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Amar Singh contributed millions to Clinton Foundation
Aziz Haniffa in Washington, DC | December 19, 2008 09:23 IST
Samajwadi Party General Secretary Amar Singh [Images] contributed anywhere from $1 to $5 million to the Clinton Foundation, and so did industrialist Lakshmi Mittal, chief executive of ArcelorMittal, according to information released by the non-profit organisation set up by the former President Bill Clinton [Images] to fund a variety of charitable activities around the world, including combating the scourge of HIV/AIDS.
The list did not release specific figures, but only provided a range of the contributions made, and neither did it list the occupation or countries of resident of the individual donors. So, it could not be ascertained whether Singh and Mittal gave $1 million or $5 million, or somewhere in-between, as with the CII, whether it gave exactly $500,000 or a $1 million or somewhere in-between.
The figures showed that the Foundation received more than $40 million from Saudi Arabia ($10 to $25 million range) and other Gulf countries, including Kuwait and Qatar and from Oman, Brunei, Norway and Italy [Images].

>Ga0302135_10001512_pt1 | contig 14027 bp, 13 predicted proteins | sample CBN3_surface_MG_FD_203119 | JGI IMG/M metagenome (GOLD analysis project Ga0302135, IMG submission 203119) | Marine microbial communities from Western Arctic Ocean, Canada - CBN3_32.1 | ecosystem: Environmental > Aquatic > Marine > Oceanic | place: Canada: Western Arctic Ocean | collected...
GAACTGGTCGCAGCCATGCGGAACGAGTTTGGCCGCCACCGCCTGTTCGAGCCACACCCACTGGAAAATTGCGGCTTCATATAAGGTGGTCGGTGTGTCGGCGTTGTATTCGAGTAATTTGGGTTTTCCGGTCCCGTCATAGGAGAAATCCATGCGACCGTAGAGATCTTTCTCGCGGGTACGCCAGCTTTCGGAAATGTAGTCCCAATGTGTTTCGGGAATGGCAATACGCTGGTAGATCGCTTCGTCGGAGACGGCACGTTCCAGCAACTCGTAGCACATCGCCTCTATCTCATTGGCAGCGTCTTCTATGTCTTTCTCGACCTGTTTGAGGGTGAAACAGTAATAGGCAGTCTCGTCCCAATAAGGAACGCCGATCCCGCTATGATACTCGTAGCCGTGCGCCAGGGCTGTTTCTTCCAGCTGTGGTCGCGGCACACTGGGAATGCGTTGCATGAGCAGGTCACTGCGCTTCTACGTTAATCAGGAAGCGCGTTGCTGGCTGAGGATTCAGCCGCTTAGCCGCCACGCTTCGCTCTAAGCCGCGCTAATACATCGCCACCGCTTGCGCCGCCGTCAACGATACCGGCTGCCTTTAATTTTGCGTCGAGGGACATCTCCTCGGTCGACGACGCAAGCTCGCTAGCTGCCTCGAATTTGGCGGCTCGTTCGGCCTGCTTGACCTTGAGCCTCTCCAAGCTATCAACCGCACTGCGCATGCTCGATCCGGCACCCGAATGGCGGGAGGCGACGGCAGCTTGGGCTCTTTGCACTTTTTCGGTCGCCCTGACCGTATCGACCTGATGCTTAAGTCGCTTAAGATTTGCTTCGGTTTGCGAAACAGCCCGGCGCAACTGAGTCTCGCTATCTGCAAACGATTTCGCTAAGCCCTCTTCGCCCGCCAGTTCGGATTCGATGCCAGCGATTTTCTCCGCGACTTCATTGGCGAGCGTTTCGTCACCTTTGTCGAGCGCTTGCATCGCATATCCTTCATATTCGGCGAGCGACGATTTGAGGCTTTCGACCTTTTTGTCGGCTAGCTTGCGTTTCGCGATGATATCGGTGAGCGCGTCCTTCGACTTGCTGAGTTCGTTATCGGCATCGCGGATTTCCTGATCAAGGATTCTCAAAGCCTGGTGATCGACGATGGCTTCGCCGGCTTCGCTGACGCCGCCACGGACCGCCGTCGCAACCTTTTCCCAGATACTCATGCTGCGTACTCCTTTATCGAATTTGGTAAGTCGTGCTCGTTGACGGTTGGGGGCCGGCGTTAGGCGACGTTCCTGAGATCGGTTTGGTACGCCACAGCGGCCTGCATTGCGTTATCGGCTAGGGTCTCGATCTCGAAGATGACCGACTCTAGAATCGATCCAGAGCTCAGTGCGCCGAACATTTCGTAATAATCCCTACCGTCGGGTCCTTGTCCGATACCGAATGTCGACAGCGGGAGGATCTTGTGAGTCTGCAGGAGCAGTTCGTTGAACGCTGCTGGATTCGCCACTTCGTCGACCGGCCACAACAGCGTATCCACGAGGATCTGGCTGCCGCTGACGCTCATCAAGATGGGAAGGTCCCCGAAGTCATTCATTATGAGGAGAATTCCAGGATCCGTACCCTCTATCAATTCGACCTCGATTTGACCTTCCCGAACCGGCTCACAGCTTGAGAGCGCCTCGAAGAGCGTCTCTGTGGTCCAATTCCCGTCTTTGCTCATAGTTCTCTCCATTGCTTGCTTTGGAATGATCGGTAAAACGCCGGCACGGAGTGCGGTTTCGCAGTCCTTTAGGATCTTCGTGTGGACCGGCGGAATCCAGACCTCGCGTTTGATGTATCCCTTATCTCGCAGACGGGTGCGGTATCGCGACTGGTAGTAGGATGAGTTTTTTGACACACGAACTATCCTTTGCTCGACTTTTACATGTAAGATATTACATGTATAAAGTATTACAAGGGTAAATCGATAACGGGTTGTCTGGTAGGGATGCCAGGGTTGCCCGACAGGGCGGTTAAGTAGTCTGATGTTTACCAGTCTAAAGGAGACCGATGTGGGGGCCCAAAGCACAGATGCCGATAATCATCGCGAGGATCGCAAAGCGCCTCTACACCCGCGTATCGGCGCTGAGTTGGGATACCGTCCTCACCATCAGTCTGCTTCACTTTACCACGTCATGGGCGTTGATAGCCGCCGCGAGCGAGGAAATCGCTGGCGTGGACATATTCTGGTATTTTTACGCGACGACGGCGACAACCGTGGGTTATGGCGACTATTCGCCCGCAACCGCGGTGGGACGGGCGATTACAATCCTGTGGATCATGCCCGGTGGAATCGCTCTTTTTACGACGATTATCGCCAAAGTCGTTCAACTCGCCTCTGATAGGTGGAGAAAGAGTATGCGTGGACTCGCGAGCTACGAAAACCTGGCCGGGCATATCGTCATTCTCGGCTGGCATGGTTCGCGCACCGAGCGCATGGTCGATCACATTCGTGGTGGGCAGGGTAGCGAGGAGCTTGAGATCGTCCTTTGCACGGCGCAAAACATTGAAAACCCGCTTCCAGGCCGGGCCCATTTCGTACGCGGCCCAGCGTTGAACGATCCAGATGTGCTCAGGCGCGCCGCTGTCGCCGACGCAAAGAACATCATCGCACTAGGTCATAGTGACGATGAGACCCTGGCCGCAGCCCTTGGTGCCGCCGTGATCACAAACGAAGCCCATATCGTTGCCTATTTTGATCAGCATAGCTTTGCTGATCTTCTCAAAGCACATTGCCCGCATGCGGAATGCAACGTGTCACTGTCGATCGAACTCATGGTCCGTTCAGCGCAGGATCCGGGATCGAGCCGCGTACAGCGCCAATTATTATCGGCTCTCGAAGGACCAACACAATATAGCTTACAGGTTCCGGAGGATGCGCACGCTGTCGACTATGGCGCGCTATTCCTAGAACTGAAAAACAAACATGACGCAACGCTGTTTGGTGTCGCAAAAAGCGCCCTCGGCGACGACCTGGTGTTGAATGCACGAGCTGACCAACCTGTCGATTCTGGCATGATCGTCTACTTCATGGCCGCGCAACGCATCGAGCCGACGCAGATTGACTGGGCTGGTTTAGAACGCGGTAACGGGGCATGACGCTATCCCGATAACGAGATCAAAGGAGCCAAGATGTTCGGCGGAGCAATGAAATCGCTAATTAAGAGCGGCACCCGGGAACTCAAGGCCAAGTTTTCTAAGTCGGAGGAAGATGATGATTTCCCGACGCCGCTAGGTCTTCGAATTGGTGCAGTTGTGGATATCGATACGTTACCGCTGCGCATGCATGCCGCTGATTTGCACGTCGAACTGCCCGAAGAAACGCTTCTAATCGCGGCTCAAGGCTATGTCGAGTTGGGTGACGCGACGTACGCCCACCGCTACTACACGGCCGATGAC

Earlier, it had refused to disclose details of who the contributors were saying it wanted to maintain their confidentiality, but with President-elect Barack Obama [Images] naming former First Lady and Senator Hillary Clinton [Images] as his Secretary of State designate, a memorandum of understanding had been hammered out between the Obama and Clinton teams that the Foundation would not only release these names but also submit future Foundation activities and paid speeches by the former President to an ethics review.
Under the terms of the agreement, Clinton was also to absolve himself from the day-to-day operations of his annual Clinton Global Initiative to which several foreign governments and organisations had pledged funds and that the State Department would be kept informed about new contributors, which going forward were unlikely to include foreign governments.
The report noted that Singh, an Indian political leader had 'hosted Bill Clinton during a visit to India in 2005 and met Hillary Clinton in New York in September to discuss the Indo-US civil nuclear deal'.
The AP also said, "Some of the donors have extensive ties to Indian interests and could prove troubling to Pakistan," and noted that "tensions between the two nuclear nations are high since last month's deadly terrorist attacks in Mumbai."
He said, "I have had a very close relationship with Hillary Clinton. I had not met her for long. I had a dinner appointment with her yesterday night (September 12), where we spent some quality time together for more than two hours. So, that was the sole purpose of my visit because I thought that I should seize this opportunity to come and interact with her."
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